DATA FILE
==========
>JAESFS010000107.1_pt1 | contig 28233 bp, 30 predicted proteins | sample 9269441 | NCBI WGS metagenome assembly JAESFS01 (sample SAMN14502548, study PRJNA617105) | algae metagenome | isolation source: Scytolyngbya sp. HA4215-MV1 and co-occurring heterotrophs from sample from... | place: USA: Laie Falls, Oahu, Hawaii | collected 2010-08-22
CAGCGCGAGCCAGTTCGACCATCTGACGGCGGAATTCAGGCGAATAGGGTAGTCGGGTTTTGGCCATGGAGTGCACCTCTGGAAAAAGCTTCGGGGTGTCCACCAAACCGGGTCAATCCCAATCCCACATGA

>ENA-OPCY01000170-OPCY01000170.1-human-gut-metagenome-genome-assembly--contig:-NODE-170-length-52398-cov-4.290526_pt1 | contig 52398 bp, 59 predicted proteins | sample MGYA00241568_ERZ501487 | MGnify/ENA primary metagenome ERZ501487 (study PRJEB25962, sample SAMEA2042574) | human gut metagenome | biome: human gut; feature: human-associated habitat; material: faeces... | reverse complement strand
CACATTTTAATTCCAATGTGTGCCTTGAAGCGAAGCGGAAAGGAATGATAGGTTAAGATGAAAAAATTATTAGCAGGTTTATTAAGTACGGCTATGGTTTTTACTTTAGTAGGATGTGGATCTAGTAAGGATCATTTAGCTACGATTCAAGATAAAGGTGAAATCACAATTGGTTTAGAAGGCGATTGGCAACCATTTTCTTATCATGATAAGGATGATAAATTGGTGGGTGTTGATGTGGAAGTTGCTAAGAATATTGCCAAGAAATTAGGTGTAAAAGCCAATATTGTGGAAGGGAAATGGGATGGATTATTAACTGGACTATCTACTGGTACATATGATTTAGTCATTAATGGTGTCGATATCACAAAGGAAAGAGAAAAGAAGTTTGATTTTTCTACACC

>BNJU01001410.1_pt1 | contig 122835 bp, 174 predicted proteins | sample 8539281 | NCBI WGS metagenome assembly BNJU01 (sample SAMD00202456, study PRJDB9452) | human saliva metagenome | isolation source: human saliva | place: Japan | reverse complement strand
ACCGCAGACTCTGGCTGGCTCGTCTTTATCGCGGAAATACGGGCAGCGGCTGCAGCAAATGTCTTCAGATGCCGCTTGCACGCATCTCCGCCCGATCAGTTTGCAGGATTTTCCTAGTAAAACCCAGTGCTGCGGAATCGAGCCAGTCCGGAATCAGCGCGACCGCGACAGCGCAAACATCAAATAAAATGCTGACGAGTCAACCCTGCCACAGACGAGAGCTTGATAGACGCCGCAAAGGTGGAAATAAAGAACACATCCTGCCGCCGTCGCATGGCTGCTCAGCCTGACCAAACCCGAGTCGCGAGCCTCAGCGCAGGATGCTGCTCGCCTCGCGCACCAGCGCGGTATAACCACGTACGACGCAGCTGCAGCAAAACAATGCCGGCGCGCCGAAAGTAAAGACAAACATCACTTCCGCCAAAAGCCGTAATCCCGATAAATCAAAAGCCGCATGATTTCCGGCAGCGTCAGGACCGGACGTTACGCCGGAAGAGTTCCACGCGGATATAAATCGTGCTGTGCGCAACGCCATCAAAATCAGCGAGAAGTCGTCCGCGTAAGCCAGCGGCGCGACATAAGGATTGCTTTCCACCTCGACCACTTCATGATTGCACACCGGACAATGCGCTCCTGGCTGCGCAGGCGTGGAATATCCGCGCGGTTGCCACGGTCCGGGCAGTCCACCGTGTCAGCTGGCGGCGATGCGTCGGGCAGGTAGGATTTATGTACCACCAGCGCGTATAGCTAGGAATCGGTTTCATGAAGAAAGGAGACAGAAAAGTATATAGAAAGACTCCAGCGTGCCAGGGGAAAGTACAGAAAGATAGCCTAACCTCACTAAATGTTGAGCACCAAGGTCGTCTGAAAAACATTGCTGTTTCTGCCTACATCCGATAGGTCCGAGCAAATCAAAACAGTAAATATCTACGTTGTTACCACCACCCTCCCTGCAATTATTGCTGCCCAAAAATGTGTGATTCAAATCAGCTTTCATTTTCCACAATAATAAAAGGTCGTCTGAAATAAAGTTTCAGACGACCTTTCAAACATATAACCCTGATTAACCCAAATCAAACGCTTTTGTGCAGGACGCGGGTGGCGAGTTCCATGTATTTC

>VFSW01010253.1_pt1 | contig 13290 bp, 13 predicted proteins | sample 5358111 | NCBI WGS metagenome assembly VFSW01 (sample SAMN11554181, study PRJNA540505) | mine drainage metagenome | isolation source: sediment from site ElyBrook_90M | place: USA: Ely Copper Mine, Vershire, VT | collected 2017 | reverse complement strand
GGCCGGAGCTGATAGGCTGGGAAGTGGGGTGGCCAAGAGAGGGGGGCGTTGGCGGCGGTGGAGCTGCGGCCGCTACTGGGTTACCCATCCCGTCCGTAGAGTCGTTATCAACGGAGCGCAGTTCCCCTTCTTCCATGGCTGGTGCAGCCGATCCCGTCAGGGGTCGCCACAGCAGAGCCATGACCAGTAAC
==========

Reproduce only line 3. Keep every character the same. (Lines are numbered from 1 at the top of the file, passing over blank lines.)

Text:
>ENA-OPCY01000170-OPCY01000170.1-human-gut-metagenome-genome-assembly--contig:-NODE-170-length-52398-cov-4.290526_pt1 | contig 52398 bp, 59 predicted proteins | sample MGYA00241568_ERZ501487 | MGnify/ENA primary metagenome ERZ501487 (study PRJEB25962, sample SAMEA2042574) | human gut metagenome | biome: human gut; feature: human-associated habitat; material: faeces... | reverse complement strand